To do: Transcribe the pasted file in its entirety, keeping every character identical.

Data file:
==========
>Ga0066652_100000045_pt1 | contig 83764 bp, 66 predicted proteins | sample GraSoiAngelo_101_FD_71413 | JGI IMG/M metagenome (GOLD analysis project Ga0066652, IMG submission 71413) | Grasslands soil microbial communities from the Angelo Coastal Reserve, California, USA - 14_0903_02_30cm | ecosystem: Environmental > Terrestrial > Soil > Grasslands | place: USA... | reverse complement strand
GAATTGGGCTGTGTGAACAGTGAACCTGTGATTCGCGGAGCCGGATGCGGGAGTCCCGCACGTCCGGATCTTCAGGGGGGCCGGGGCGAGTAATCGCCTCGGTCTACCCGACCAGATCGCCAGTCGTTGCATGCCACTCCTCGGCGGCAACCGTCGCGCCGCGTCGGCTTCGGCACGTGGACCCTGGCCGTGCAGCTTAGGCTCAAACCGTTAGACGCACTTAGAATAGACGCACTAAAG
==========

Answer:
>Ga0066652_100000045_pt1 | contig 83764 bp, 66 predicted proteins | sample GraSoiAngelo_101_FD_71413 | JGI IMG/M metagenome (GOLD analysis project Ga0066652, IMG submission 71413) | Grasslands soil microbial communities from the Angelo Coastal Reserve, California, USA - 14_0903_02_30cm | ecosystem: Environmental > Terrestrial > Soil > Grasslands | place: USA... | reverse complement strand
GAATTGGGCTGTGTGAACAGTGAACCTGTGATTCGCGGAGCCGGATGCGGGAGTCCCGCACGTCCGGATCTTCAGGGGGGCCGGGGCGAGTAATCGCCTCGGTCTACCCGACCAGATCGCCAGTCGTTGCATGCCACTCCTCGGCGGCAACCGTCGCGCCGCGTCGGCTTCGGCACGTGGACCCTGGCCGTGCAGCTTAGGCTCAAACCGTTAGACGCACTTAGAATAGACGCACTAAAG